Now that you have made friends with your pen, learning some lines will give you a place to start. “In the beginning” we talked about setting the stage. This preparation keeps you on track and secures your next direction. Writing is motion, so we want to know where we are going before we get there.
Set up is important, margins are important, and height of letters are important. White space around text teaches us allot about presentation. Determining the height of letters is like having a safety net, and paleographers have already done that work for us. We don’t have to make anything up we can rely on some rules, for instance, 15th century italic has a predominate x-height of 5 nib widths, from the base line to the waist line. This seems a good place to start.
Knowing your lines and marking your grid:
-Baseline- this is home base, the writing line, the line that all the letters sit on, a place you always return to in order to find your way, think of it as safe haven, we can depend on it, like we depend on the sun. It keeps us grounded.
-Waistline- this line is above the baseline, the space between the baseline and waistline changes according to the x-height of the letter (in this case 5 nib widths). The body of the lower case letters sit between waist and base. That means if you look across a line of writing you will read between waist and base. Try it with any line of writing, cover the ascenders and descenders and see that you can read the words without ascenders or descenders.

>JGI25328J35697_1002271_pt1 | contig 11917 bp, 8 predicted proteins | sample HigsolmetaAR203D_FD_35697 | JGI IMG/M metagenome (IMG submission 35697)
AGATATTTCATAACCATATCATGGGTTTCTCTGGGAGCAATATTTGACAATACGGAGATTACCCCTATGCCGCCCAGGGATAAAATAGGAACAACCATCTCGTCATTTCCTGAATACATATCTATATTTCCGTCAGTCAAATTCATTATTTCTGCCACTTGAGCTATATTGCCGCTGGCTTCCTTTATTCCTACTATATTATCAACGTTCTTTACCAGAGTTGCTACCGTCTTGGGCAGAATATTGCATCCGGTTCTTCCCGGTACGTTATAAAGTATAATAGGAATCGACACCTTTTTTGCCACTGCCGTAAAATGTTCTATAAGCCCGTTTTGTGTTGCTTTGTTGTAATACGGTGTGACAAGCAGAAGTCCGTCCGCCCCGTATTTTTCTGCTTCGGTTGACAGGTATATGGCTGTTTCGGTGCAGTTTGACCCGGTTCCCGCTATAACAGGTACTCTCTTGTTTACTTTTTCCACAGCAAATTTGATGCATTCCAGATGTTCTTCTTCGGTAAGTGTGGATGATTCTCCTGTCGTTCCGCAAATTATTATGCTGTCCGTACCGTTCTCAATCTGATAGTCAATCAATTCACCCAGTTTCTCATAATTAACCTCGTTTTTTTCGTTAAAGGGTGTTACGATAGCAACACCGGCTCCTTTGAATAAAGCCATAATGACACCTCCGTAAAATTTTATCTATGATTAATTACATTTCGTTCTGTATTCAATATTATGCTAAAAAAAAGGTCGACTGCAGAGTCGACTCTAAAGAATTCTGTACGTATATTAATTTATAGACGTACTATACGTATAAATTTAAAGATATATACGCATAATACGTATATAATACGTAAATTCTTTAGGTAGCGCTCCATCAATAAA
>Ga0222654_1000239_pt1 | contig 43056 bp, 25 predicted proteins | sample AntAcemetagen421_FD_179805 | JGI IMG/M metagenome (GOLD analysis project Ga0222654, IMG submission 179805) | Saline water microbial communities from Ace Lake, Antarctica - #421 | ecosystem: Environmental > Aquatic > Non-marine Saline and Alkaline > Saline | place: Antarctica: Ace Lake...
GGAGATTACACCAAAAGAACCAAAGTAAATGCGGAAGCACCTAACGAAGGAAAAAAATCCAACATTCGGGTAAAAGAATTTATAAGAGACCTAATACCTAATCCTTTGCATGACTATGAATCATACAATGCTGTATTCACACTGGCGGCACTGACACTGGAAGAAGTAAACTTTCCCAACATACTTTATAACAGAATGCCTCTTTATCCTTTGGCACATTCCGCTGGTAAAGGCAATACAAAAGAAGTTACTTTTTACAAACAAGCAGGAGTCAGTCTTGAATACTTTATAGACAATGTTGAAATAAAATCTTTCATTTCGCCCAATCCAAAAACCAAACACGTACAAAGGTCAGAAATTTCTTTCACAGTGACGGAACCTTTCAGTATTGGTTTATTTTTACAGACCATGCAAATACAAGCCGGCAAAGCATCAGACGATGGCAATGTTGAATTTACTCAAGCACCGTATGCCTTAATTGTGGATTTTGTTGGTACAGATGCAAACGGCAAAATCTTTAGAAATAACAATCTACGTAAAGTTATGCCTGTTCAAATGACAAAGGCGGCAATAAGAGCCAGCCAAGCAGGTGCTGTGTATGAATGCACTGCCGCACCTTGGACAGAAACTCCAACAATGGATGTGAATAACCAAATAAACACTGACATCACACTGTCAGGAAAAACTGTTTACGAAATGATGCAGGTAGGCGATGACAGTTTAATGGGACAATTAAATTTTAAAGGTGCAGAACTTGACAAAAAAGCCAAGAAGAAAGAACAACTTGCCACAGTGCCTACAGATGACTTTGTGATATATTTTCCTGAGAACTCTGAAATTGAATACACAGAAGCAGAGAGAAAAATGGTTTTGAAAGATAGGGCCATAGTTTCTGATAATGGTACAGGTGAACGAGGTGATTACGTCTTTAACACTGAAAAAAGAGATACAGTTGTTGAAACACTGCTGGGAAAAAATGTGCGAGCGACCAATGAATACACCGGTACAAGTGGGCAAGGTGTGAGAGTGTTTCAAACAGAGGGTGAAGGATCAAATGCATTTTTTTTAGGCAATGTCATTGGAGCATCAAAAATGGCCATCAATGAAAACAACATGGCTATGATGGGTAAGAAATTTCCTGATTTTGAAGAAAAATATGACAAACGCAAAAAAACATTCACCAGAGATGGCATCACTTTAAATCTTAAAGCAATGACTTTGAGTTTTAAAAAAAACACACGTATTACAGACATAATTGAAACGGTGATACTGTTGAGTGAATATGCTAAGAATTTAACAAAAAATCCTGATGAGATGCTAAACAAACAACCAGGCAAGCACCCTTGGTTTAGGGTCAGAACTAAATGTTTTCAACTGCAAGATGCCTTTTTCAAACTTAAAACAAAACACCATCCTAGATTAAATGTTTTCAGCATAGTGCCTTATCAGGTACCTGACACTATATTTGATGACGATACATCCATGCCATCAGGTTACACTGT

-Ascending line- this is the line that all your ascending letters look for, except the letter t. This rule also applies to what you are reading right now. The lowercase t is it’s own height. The ascending line keeps your ascenders related to one another in terms of height. The ascending line is 5 nib widths from the waistline.
-Descending line- this is the line that all your descending letters gravitate to, the descending line is five nib widths from the base line. Some thought to the fact that the descending line, for the next line of text becomes the ascending line. This keeps your ascenders from running into your descenders. This is an important consideration for any envelope addressing or page layout.
-Capitals- well, they fit between the waistline and the ascending line. Once understood, the x-height being 7 nib widths, you will realize the study of the italic hand’s history shows the ascending letters are 2 nib widths higher than the capitals. Capitals throughout history are somewhere between 7 and 8 nib widths.
Before we actually make letters we need to rule up lines according to our nib width, and name our lines, so that we can know where we are going and how to get there.
Please see above a practice sheet, that shows a way of accessing all the concepts discussed, as well as checking in with our consistent nib (pen) angle to the writing line. Once we are comfortable with these safety nets, we are ready for letter forms.
Writing as movement: